A day after hours-long delays at Southern California came as budget-cut-imposed airport furloughs began, passengers at LAX were feeling the hangover on Monday morning.
Most flights were on time, according to arrival and departure boards before dawn Monday morning, and the FAA's flight tracker reported LAX seeing delays of 15 minutes or less. Some flights, however, had been canceled.
But many passengers had spent the night in terminals at Los Angeles International Airport, and some were told they wouldn't be departing for hours.
"We basically slept on the floor all night," said traveler Karen Harris. "People had no hotel rooms. If it had been planned out and they had kept us informed, it could have been handled a lot better."
The effects were being felt after delays of up to three hours on Sunday, when LAX saw close to 70 percent of flights behind schedule. Orange County's John Wayne Airport saw some 80 percent of flights late on Sunday.
On Sunday night, delays were expected to worsen with Monday's busier flight schedule.
The online flight-tracking website flightview.com estimated that a little more than 15 percent of LAX departures were late or very late on Monday morning, with about 10 percent of arrivals also late or very late.
Long Beach Airport, Orange County's John Wayne Airport and Burbank Airport were showing delays of close of 20 percent of arrivals and departures, according to the website. All flights appeared to be on time at Ontario Airport.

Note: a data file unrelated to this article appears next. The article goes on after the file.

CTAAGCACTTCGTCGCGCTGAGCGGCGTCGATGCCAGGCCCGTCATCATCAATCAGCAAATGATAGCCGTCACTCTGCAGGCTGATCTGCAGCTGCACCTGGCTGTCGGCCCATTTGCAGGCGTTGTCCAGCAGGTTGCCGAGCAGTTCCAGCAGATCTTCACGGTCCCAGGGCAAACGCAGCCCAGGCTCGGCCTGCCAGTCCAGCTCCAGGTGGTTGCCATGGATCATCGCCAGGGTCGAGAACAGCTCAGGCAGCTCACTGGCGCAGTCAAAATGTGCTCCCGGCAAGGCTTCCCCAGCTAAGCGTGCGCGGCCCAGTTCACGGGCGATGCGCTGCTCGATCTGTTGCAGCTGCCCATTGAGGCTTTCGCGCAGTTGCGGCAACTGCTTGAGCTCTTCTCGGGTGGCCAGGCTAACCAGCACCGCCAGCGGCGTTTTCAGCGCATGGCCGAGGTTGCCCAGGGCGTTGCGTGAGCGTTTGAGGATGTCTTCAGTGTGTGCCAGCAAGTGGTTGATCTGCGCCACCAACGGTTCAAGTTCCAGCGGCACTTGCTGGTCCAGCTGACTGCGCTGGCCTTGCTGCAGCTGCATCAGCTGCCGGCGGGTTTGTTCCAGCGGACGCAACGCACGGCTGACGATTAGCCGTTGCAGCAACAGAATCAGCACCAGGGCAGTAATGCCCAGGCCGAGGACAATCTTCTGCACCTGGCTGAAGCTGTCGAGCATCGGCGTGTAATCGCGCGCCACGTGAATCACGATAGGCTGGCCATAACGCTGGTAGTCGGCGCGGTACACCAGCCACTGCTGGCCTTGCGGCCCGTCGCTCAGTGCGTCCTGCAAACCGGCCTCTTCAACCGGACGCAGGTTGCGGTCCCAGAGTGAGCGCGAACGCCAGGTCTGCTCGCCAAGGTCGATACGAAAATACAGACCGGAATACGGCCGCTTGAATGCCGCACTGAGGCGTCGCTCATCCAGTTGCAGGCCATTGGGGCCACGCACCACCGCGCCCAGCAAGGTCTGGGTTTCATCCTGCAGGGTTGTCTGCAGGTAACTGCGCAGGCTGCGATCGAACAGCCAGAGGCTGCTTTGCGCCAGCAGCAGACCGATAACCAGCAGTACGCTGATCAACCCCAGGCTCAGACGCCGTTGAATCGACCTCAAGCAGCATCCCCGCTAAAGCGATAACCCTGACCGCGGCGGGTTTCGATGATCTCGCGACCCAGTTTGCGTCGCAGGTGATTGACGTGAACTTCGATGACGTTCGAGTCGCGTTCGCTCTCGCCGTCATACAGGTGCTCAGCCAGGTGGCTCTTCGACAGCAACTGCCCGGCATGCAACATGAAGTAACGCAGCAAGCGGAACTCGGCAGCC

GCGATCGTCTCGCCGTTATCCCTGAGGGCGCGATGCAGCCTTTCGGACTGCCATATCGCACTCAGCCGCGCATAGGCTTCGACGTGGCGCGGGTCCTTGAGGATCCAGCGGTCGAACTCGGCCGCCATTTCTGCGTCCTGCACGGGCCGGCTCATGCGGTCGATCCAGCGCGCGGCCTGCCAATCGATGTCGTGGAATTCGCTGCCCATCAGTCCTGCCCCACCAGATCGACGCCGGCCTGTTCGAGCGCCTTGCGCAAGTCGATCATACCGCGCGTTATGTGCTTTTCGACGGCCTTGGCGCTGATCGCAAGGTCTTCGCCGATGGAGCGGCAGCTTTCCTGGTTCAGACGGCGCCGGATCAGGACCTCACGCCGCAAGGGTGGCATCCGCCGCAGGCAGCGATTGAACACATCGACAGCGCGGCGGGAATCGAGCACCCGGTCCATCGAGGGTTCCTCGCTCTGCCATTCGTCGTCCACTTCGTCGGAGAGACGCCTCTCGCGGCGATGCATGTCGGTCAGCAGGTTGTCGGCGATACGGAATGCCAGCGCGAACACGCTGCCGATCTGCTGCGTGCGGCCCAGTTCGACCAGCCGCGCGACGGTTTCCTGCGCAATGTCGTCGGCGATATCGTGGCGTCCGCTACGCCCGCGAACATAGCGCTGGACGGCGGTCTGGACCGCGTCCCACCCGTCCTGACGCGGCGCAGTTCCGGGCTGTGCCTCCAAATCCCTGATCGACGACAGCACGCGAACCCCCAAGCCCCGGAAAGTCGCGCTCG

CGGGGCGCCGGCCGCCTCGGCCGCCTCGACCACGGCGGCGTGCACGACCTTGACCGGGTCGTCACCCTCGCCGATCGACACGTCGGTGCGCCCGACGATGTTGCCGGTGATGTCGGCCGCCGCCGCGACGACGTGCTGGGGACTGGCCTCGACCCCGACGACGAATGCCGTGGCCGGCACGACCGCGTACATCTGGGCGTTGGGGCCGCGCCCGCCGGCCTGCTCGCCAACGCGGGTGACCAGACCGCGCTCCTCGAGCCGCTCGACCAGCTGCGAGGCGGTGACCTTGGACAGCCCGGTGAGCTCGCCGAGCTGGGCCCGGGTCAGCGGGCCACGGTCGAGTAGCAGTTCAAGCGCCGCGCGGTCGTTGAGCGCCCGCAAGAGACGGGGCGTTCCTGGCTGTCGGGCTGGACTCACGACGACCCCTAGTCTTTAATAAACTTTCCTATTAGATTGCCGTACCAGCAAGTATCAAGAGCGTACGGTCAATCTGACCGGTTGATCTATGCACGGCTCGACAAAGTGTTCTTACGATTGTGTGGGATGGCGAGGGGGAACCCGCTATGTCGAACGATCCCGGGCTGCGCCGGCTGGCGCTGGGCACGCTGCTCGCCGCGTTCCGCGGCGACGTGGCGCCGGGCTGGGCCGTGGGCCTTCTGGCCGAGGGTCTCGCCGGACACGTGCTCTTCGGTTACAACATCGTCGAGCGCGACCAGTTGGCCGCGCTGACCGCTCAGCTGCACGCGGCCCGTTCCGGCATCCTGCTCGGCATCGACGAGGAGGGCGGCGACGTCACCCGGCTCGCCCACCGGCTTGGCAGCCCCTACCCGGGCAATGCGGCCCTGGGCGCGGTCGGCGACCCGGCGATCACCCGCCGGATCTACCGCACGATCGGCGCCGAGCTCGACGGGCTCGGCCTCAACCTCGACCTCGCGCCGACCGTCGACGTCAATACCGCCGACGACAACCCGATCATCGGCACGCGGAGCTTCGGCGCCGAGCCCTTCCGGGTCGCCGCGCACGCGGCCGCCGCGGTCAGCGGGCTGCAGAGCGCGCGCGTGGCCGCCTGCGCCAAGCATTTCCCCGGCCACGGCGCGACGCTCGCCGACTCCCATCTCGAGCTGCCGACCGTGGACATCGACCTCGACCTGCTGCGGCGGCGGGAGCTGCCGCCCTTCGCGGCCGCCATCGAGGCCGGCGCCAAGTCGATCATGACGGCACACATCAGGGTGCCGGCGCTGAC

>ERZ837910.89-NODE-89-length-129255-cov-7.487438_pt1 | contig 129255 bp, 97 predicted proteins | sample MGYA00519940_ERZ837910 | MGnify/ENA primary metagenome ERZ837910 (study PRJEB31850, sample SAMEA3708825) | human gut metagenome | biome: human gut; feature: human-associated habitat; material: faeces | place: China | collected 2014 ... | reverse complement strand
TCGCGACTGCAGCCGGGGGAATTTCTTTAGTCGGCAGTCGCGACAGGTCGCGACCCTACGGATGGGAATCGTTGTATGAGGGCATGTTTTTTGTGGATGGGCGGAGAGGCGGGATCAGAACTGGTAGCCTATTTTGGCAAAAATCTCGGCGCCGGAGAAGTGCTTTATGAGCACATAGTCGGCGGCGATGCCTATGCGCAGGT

Officials with the John Wayne Airport contacted NBC4 to say that, in fact, the Santa Ana airport was not experiencing delays because of FAA furloughs.
Jenny Wedge, a spokeswoman for John Wayne Airport, said delays could be related to anything.
Meanwhile, passengers at airports around the country were waiting to see whether the problems at LAX on Sunday would spread to airports in other cities.
The delays are being blamed on federal furloughs of air traffic controllers after the Federal Aviation Administration slashed more than $600 million from its budget, which the agency said forced it to subject most of its 47,000 employees, including air traffic controllers, to periodic furloughs and to close air traffic facilities at small airports with lighter traffic.
Budget cuts that kicked in last month forced the FAA to give controllers extra days off. The agency says planes will have to take off and land less frequently to avoid overloading the remaining controllers.
The average delay Sunday night was three hours in the Southern California Terminal Radius Approach Control (TRACON), said National Air Traffic Controllers Association spokesman Doug Church.
"They basically cut their arrival rate in half,'' Church said. "That's no way to run the air traffic control system.''
The TRACON in Mira Mar controls aircraft after takeoff and on approach throughout Southern California, and there's a regional control center in Palmdale that controls aircraft at high altitudes. The furloughs at those facilities affect flights throughout the system.
LAX spokesman Marshall Lowe said about 70 flights had delays of about an hour or more Sunday, but could not say the role staffing played.
“The FAA said there were delays, but I can’t give a reason why," Lowe told NBC4. "It could be that weather was a factor too.”
City News Service and the Associated Press contributed to this report.